Cyclone

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This study delves into multilateral and systemic disruption of critical infrastructure (CI) networks to assess the systemic resilience of CI “network-of-networks”.
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This contributing paper aims to ascertain whether two designated sustainable pathways for economic development enable or constrain effective response to climate-related disaster risks.
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This study discusses four types of situations where successful DRM interventions are made invisible and propose an analysis to calculate the ‘probabilistic lives saved’ from disaster risk management interventions, that would otherwise remain unnoticed.
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This contributing paper presents a mapping tool that connects the seven World Meteorological Organization (WMO) state of the climate indicators to climate change impacts and the United Nations Sustainable Development Goals (SDGs)
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The contributing paper explains how indirect economic impacts are computed, the necessary input data, and includes example applications for a hypothetical multi-dam breach, a hypothetical earthquake, and a hypothetical hurricane in the Caribbean.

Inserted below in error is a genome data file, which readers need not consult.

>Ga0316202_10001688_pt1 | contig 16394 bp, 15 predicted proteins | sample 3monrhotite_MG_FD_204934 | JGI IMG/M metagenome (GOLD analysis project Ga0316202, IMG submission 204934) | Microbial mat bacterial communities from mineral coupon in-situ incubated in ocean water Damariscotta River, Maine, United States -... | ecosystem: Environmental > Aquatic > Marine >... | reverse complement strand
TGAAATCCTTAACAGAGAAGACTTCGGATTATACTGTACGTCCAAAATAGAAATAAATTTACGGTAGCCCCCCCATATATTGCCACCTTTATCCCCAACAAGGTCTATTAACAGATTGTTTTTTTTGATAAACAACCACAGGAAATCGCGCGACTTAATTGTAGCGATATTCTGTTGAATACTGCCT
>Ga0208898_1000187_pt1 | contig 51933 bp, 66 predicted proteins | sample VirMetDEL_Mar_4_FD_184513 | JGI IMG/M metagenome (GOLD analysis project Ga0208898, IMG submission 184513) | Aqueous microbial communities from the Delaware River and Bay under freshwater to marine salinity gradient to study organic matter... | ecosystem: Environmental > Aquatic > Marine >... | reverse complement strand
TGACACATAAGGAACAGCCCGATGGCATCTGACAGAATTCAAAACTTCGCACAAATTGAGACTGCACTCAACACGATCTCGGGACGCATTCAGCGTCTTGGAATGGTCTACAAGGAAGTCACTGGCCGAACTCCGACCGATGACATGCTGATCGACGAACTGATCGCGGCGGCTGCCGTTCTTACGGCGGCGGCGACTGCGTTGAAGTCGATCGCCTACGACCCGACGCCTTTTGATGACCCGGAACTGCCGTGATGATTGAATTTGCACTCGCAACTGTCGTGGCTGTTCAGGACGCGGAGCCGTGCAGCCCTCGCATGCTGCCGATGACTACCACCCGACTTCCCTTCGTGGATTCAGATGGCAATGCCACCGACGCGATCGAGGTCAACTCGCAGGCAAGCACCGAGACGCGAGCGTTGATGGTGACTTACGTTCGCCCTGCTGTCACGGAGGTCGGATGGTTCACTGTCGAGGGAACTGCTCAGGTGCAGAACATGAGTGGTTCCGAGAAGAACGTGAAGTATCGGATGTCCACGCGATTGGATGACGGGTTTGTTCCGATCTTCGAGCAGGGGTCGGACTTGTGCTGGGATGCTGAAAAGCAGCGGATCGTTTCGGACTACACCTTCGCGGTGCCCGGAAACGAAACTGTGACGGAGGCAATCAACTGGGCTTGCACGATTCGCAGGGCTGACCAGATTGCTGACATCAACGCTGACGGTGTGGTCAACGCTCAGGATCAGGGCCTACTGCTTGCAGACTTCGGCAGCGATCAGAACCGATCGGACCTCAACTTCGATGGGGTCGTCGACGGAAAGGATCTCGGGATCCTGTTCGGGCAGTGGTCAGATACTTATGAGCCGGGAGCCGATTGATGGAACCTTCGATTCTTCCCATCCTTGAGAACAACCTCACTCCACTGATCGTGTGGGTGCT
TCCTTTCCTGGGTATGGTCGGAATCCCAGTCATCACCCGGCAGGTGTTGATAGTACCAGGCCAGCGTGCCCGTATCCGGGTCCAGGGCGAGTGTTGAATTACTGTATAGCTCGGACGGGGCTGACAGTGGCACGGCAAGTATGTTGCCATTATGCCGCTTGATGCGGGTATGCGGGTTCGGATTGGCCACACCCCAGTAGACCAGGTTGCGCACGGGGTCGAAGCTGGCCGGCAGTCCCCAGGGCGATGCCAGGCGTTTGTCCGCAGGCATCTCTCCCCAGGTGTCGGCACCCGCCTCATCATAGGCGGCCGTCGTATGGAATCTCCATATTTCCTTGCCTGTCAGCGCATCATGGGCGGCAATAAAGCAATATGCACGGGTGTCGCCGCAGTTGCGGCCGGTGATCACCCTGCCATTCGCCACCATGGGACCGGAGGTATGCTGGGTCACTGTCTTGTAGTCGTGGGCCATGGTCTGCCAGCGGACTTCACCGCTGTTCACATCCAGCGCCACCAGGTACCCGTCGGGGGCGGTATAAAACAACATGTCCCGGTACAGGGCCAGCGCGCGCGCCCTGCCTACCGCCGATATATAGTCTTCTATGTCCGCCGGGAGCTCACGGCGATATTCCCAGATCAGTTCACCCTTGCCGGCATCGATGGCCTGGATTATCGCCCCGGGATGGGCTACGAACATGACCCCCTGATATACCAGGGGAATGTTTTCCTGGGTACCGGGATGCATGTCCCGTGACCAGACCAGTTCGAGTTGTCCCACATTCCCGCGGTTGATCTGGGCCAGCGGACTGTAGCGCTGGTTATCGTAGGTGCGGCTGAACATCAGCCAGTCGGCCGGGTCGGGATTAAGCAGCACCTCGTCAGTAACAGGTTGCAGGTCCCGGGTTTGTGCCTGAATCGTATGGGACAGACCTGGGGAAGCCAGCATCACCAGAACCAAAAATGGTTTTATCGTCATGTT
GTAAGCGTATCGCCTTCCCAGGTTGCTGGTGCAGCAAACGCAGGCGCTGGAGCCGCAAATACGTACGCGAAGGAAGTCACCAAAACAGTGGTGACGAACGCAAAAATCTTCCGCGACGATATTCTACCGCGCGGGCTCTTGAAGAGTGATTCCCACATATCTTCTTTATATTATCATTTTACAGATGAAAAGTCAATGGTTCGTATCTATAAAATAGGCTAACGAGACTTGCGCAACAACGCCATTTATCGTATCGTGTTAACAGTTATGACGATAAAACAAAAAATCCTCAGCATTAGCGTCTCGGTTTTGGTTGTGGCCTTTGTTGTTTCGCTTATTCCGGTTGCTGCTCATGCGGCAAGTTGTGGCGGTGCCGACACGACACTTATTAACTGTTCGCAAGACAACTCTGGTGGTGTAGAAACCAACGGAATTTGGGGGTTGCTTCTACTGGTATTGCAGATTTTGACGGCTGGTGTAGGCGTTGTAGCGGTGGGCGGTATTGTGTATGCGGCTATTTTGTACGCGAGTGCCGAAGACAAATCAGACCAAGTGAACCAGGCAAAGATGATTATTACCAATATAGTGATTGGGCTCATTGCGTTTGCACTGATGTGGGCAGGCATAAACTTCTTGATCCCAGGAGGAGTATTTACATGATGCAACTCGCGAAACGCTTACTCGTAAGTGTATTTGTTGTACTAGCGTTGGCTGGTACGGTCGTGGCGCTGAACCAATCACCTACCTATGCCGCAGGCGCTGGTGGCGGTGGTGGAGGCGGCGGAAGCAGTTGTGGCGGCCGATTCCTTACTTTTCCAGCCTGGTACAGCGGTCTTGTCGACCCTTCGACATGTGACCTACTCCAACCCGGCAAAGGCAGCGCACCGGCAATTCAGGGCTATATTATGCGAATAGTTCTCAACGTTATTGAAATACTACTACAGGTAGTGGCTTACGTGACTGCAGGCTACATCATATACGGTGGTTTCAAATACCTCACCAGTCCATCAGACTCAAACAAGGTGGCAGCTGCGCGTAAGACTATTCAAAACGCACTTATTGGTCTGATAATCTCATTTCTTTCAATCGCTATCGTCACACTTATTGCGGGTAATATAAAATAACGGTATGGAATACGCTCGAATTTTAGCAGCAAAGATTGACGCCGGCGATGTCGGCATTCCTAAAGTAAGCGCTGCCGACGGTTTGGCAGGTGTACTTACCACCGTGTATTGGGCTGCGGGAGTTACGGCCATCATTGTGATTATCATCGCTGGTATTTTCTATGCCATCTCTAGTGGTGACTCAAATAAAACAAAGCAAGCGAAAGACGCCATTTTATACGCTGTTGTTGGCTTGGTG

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Creating, sustaining, and increasing adoption of impact databases with sufficient quality faces significant challenges. Digital media mining may be useful to complement existing databases.
Image of the disaster caused by typhoon Rolly and Ulysses in Catanduanes Bicol November 2020
Since 2013, a close partnership between humanitarian organizations and the government has been critical to strengthening the Philippines’s disaster risk reduction and management.
The Funafuti Classroom Building opened in 2020
Young students from the island nation of Tuvalu are now able to go to school without the constant fear that the next tropical cyclone would destroy their classrooms – all thanks to a partnership between their government and Australia.
Dili, Timor-Leste inundated with flood waters following Cyclone Seroja
Floods of 2021 in Timor-Leste presented opportunities to build back better in recovery efforts thanks to international support from countries like Australia.
Caption: ‘Protection Zone’ consisting of concrete walls and demountable flood barriers at the low-lying fishing village of Tai O in Lantau Island, Hong Kong Special Administrative Region, China.
For the urban coastal city of Hong Kong, typhoons are a regular occurrence from May to October. Consequently, Hong Kong’s infrastructure is designed to cope with the strong winds, floods, and storm surges they bring. Recently, however, the territory experienced two powerful storms in consecutive years. In 2017, Super Typhoon Hato struck the region, and in the following year, the city witnessed Super Typhoon Mangkhut, the strongest typhoon since 1983. But Hong Kong suffered lower economic losses from both storms when compared with the neighboring Guangdong region and the city of Macau, thanks partly to its well-coordinated response and resilient infrastructure.